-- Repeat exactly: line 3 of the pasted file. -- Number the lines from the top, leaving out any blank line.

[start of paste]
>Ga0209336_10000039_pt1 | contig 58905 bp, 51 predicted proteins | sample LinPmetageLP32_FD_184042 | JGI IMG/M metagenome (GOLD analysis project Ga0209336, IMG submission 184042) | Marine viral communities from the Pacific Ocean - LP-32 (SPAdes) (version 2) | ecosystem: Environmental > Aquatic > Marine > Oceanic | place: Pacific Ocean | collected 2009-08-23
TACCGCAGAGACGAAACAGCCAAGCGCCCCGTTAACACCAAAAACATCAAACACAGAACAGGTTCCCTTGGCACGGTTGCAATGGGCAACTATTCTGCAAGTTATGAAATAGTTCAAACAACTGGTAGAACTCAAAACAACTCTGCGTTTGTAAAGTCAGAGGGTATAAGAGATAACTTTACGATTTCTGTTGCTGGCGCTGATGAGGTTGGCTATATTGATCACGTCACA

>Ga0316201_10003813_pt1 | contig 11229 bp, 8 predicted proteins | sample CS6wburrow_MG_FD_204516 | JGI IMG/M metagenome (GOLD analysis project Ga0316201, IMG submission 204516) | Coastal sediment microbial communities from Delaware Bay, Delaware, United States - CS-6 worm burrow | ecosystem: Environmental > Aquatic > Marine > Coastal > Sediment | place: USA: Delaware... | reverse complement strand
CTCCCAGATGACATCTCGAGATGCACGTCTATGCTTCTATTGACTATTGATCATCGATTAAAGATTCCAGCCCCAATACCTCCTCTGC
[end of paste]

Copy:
>Ga0316201_10003813_pt1 | contig 11229 bp, 8 predicted proteins | sample CS6wburrow_MG_FD_204516 | JGI IMG/M metagenome (GOLD analysis project Ga0316201, IMG submission 204516) | Coastal sediment microbial communities from Delaware Bay, Delaware, United States - CS-6 worm burrow | ecosystem: Environmental > Aquatic > Marine > Coastal > Sediment | place: USA: Delaware... | reverse complement strand